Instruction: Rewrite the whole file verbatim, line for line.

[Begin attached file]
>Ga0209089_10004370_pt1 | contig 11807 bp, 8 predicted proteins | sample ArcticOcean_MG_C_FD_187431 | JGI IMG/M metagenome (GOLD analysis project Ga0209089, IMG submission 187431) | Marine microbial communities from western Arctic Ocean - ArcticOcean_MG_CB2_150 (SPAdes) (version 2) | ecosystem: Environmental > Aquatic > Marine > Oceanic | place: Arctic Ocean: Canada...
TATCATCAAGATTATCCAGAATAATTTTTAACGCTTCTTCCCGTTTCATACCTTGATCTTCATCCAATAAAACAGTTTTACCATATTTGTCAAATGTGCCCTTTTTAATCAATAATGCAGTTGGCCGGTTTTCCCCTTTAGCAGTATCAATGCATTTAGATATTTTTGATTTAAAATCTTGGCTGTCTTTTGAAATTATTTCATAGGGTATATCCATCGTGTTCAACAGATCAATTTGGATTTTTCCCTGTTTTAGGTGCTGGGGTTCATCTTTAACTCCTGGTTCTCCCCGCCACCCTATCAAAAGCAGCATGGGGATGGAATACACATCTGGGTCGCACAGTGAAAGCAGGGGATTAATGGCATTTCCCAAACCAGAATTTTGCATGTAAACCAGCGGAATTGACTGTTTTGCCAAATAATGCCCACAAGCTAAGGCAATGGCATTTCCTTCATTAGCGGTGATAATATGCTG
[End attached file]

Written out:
>Ga0209089_10004370_pt1 | contig 11807 bp, 8 predicted proteins | sample ArcticOcean_MG_C_FD_187431 | JGI IMG/M metagenome (GOLD analysis project Ga0209089, IMG submission 187431) | Marine microbial communities from western Arctic Ocean - ArcticOcean_MG_CB2_150 (SPAdes) (version 2) | ecosystem: Environmental > Aquatic > Marine > Oceanic | place: Arctic Ocean: Canada...
TATCATCAAGATTATCCAGAATAATTTTTAACGCTTCTTCCCGTTTCATACCTTGATCTTCATCCAATAAAACAGTTTTACCATATTTGTCAAATGTGCCCTTTTTAATCAATAATGCAGTTGGCCGGTTTTCCCCTTTAGCAGTATCAATGCATTTAGATATTTTTGATTTAAAATCTTGGCTGTCTTTTGAAATTATTTCATAGGGTATATCCATCGTGTTCAACAGATCAATTTGGATTTTTCCCTGTTTTAGGTGCTGGGGTTCATCTTTAACTCCTGGTTCTCCCCGCCACCCTATCAAAAGCAGCATGGGGATGGAATACACATCTGGGTCGCACAGTGAAAGCAGGGGATTAATGGCATTTCCCAAACCAGAATTTTGCATGTAAACCAGCGGAATTGACTGTTTTGCCAAATAATGCCCACAAGCTAAGGCAATGGCATTTCCTTCATTAGCGGTGATAATATGCTG